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8.
  • Aydemir, Özkan, et al. (författare)
  • Genetic Variation Within the HLA-DRA1 Gene Modulates Susceptibility to Type 1 Diabetes in HLA-DR3 Homozygotes
  • 2019
  • Ingår i: Diabetes. - American Diabetes Association Inc.. - 1939-327X. ; 68:7, s. 1523-1527
  • Tidskriftsartikel (refereegranskat)abstract
    • Type 1 diabetes (T1D) involves the interaction of multiple gene variants, environmental factors, and immunoregulatory dysfunction. Major T1D genetic risk loci encode HLA-DR and -DQ. Genetic heterogeneity and linkage disequilibrium in the highly polymorphic HLA region confound attempts to identify additional T1D susceptibility loci. To minimize HLA heterogeneity, T1D patients (N = 365) and control subjects (N = 668) homozygous for the HLA-DR3 high-risk haplotype were selected from multiple large T1D studies and examined to identify new T1D susceptibility loci using molecular inversion probe sequencing technology. We report that risk for T1D in HLA-DR3 homozygotes is increased significantly by a previously unreported haplotype of three single nucleotide polymorphisms (SNPs) within the first intron of HLA-DRA1. The homozygous risk haplotype has an odds ratio of 4.65 relative to the protective homozygous haplotype in our sample. Individually, these SNPs reportedly function as "expression quantitative trait loci," modulating HLA-DR and -DQ expression. From our analysis of available data, we conclude that the tri-SNP haplotype within HLA-DRA1 may modulate class II expression, suggesting that increased T1D risk could be attributable to regulated expression of class II genes. These findings could help clarify the role of HLA in T1D susceptibility and improve diabetes risk assessment, particularly in high-risk HLA-DR3 homozygous individuals.
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9.
  • Carlsson, Annelie, et al. (författare)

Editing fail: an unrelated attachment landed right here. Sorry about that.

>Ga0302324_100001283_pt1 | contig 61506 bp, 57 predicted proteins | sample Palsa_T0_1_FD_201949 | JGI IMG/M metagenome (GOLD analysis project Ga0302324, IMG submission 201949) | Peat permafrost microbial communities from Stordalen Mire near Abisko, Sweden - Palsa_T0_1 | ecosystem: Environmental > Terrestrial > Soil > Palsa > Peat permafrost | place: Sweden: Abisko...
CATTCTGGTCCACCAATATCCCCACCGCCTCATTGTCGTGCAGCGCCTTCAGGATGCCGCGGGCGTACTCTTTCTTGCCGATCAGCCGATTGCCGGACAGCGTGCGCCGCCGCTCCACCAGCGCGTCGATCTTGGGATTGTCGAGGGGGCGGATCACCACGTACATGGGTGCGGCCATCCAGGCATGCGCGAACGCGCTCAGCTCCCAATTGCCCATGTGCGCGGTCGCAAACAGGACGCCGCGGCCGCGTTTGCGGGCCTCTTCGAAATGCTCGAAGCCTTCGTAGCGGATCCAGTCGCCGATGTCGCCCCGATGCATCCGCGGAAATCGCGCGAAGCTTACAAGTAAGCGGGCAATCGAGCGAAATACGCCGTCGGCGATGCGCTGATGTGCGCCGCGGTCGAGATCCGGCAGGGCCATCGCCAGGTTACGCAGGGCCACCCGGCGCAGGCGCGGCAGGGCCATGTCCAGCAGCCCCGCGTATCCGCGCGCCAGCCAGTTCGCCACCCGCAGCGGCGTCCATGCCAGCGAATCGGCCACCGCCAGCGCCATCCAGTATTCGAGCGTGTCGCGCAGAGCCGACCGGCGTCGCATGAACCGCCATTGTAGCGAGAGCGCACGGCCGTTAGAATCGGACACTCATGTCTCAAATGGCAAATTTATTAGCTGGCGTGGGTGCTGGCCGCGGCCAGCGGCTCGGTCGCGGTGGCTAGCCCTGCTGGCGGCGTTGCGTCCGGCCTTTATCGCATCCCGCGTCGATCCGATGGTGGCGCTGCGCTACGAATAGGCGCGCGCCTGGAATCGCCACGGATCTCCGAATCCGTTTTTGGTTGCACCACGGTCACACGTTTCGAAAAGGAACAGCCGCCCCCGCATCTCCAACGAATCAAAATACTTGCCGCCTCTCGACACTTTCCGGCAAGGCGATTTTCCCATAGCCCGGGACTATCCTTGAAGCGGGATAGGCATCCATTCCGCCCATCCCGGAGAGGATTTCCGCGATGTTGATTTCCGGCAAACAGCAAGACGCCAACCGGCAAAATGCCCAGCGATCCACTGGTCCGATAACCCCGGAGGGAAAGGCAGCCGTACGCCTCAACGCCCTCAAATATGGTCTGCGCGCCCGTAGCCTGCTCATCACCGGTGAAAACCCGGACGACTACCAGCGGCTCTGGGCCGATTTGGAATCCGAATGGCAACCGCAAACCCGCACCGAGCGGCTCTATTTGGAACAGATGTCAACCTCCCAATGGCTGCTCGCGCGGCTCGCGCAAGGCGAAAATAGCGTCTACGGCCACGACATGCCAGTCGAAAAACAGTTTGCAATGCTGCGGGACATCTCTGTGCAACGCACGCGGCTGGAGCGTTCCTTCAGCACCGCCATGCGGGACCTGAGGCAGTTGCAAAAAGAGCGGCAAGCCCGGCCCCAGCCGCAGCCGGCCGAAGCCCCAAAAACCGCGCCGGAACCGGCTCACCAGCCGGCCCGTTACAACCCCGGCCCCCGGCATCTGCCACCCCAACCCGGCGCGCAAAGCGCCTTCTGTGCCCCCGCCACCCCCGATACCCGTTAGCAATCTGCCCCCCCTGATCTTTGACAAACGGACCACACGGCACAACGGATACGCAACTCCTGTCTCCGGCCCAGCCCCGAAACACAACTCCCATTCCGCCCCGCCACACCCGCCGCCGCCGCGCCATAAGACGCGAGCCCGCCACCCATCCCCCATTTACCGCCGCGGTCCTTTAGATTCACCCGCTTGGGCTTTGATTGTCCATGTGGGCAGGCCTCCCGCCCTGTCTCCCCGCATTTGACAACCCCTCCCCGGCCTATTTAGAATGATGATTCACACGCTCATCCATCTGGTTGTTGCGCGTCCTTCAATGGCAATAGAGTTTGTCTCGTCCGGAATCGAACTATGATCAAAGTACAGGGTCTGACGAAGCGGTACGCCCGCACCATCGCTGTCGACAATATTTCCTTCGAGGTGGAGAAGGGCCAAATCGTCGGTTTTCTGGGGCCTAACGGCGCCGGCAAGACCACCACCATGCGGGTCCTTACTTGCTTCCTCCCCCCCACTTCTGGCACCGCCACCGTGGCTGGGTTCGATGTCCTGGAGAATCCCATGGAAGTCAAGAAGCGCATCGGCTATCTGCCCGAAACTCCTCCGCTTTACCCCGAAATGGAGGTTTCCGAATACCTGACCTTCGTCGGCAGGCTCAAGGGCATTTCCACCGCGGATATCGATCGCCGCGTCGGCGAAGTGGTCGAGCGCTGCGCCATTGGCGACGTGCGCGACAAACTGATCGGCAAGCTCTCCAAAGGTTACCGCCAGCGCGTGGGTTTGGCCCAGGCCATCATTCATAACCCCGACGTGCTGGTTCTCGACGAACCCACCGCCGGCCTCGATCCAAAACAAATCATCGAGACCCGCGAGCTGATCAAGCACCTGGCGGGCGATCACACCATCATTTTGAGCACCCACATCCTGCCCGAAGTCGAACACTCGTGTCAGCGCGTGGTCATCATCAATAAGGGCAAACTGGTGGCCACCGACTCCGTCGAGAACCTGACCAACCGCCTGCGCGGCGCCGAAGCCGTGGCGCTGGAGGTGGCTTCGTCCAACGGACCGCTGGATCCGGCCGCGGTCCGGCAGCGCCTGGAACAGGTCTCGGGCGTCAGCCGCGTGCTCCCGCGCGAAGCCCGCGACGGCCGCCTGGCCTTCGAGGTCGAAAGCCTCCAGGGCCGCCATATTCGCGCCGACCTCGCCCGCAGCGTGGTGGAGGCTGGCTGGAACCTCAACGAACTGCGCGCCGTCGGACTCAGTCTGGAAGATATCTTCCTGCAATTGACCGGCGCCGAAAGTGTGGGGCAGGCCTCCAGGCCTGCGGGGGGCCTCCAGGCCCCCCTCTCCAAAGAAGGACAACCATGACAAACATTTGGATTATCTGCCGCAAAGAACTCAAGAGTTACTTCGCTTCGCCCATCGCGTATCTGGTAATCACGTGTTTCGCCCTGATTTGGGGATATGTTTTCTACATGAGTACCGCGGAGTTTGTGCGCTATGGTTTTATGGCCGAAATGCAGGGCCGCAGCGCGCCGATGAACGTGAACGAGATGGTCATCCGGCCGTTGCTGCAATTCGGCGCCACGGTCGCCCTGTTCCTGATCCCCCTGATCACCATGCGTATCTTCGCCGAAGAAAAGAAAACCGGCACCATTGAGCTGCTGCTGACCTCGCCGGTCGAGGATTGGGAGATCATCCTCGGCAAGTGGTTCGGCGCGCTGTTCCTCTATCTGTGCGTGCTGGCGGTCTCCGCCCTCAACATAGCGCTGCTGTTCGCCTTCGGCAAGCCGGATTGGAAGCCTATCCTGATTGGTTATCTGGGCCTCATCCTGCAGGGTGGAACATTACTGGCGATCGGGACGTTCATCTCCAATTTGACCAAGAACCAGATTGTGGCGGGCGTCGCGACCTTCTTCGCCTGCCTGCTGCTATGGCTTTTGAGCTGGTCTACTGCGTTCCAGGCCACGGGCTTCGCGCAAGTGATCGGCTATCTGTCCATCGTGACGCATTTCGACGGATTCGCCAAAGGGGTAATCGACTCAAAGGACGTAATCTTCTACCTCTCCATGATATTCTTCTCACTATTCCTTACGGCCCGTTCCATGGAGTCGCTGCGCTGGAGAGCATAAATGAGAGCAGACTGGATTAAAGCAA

• Low risk HLA-DQ and increased body mass index in newly diagnosed type 1 diabetes children in the Better Diabetes Diagnosis study in Sweden.
  • 2012
  • Ingår i: International Journal of Obesity. - Nature Publishing Group. - 1476-5497. ; 36, s. 718-724
  • Tidskriftsartikel (refereegranskat)abstract
    • Objective:Type 1 diabetes and obesity has increased in childhood. We therefore tested the hypothesis that type 1 diabetes human leukocyte antigen DQ (HLA-DQ) risk genotypes may be associated with increased body mass index (BMI).Design:The type 1 diabetes high-risk HLA-DQ A1(*)05:01-B1(*)02:01/A1(*)03:01-B1(*)03:02 genotype along with lower risk DQ genotypes were determined at the time of clinical onset by PCR and hybridization with allele-specific probes. BMI was determined after diabetes was stabilized.Subjects:A total of 2403 incident type 1 diabetes children below 18 years of age were ascertained in the Swedish national Better Diabetes Diagnosis (BDD) study between May 2005 to September 2009. All children classified with type 1 diabetes, including positivity for at least one islet autoantibody, were investigated.Results:Overall, type 1 diabetes HLA-DQ risk was negatively associated with BMI (P<0.0008). The proportion of the highest risk A1(*)05:01-B1(*)02:01/A1(*)03:01-B1(*)03:02 genotype decreased with increasing BMI (P<0.0004). However, lower risk type 1 diabetes DQ genotypes were associated with an increased proportion of patients who were overweight or obese (P<0.0001). Indeed, the proportion of patients with the low-risk A1(*)05:01-B1(*)02:01/A1(*)05:01-B1(*)02:01 genotype increased with increasing BMI (P<0.003). The magnitude of association on the multiplicative scale between the A1(*)05:01-B1(*)02:01/A1(*)05:01-B1(*)02:01 genotype and increased BMI was significant (P<0.006). The odds ratio in patients with this genotype of being obese was 1.80 (95% confidence interval 1.21-2.61; P<0.006). The increased proportion of overweight type 1 diabetes children with the A1(*)05:01-B1(*)02:01 haplotype was most pronounced in children diagnosed between 5 and 9 years of age.Conclusions:Susceptibility for childhood type 1 diabetes was unexpectedly found to be associated with the A1(*)05:01-B1(*)02:01/A1(*)05:01-B1(*)02:01 genotype and an increased BMI. These results support the hypothesis that overweight may contribute to the risk of type 1 diabetes in children positive for HLA-DQ A1(*)05:01-B1(*)02:01.International Journal of Obesity advance online publication, 28 June 2011; doi:10.1038/ijo.2011.122.